If you’re ever having a bad day and need something to make you laugh, just remember that FIFA is technically a non-profit organization. It doesn’t take a particularly bitter and cynical mind to see the expanded World Cup as a naked grab for more money. The 2014 World Cup filled FIFA’s coffers to the tune of $4 billion, which, for an appetite as insatiable as FIFA’s, is but a hearty appetizer compared to what they’re eyeing for Russia in 2018 and Qatar in 2022. The largest stakeholders in international football, from sporting executives to corporate sponsors to greedy autocrats, stand to make a lot of money over the next decade.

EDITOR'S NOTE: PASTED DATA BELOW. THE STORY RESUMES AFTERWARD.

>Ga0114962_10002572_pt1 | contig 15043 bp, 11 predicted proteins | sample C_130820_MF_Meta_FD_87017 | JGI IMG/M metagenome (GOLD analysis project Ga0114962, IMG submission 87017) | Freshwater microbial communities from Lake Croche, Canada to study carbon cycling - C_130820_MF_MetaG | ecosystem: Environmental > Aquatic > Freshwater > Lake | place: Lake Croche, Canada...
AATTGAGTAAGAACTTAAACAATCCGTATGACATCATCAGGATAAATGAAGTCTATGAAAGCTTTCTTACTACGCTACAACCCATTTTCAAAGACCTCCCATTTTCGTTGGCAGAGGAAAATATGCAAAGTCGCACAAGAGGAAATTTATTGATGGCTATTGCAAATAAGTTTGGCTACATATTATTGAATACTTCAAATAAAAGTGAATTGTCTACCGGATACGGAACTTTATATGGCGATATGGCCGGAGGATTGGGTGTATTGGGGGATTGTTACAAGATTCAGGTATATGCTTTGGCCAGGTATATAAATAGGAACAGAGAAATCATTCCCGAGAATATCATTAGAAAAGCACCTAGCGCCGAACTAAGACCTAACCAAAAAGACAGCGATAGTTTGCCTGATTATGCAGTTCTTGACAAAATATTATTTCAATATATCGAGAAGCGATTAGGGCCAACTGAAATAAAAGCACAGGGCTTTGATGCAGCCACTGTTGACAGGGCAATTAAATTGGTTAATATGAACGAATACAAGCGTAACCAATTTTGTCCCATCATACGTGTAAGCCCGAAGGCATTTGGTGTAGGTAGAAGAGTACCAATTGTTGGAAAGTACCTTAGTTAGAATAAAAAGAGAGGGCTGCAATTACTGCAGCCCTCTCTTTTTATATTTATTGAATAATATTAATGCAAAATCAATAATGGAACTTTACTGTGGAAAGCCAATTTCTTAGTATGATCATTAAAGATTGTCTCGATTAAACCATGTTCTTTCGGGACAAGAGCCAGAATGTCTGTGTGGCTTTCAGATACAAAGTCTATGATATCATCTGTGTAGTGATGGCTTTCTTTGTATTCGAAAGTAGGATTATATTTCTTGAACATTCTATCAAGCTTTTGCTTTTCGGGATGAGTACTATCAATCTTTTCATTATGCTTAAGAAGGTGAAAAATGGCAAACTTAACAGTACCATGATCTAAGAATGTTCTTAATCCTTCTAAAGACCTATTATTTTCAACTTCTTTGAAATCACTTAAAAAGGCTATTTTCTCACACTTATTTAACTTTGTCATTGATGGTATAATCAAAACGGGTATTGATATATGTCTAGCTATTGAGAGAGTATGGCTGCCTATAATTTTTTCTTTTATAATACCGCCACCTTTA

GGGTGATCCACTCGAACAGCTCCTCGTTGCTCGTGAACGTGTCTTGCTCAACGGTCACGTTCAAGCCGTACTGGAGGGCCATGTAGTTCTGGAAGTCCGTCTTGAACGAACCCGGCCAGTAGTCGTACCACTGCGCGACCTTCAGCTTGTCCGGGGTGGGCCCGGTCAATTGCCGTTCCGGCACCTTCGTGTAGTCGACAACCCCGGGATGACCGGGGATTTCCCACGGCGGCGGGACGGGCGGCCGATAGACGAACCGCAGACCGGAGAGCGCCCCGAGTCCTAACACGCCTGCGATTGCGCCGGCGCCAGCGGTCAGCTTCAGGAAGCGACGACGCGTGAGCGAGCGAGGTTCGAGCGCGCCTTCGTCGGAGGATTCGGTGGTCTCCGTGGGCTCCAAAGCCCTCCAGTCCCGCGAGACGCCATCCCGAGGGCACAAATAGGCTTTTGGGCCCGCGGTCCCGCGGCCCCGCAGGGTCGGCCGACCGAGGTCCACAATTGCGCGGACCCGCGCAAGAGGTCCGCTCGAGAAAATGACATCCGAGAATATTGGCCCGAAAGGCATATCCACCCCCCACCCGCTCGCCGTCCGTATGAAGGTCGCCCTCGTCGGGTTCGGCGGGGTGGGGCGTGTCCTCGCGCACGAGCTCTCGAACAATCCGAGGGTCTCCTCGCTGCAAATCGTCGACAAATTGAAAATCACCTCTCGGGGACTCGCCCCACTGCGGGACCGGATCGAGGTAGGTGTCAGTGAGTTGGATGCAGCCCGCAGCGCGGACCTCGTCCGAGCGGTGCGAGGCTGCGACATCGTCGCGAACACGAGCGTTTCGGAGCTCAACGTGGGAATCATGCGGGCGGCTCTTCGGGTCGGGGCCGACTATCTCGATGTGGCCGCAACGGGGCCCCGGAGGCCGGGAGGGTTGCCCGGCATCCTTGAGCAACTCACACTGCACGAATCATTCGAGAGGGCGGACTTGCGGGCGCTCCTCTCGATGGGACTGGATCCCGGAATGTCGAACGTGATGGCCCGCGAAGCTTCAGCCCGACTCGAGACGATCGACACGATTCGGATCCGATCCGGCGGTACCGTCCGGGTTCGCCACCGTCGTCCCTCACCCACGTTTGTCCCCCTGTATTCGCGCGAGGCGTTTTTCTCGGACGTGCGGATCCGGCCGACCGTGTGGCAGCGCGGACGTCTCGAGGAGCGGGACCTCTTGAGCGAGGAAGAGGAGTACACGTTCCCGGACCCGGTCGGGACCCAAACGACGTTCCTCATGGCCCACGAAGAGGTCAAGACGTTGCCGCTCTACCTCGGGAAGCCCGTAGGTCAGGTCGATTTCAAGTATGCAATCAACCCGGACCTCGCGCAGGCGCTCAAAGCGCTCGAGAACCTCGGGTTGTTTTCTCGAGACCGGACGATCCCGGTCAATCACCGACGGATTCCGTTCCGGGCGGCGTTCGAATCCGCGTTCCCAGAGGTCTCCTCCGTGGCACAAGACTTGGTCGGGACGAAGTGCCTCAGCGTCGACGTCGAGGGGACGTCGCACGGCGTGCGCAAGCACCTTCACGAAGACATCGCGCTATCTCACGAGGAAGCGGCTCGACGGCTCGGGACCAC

On the other hand, there’s a quote from an episode of The West Wing (which is, in the interests of disclosure, one of my favorite television shows) that may be germane here: “Chinese political prisoners are going to be sewing soccer balls with their teeth whether we sell them cheeseburgers or not. So let’s sell them cheeseburgers.” Which is to say: political corruption, corporate greed, and repressive regimes all carry on just fine with or without the World Cup, and these problems would still exist in the world even if FIFA folded today. But football changes lives for the better. You can challenge the efficacy of the sport in said capacity, you can call it a minor externality, you can say the benefits don’t outweigh the costs. But corporate elites and autocrats are going to make a lot of money no matter what. If the power of football to improve quality of life and advance the cause of human rights can be expanded to more countries every cycle, it may just be worth it.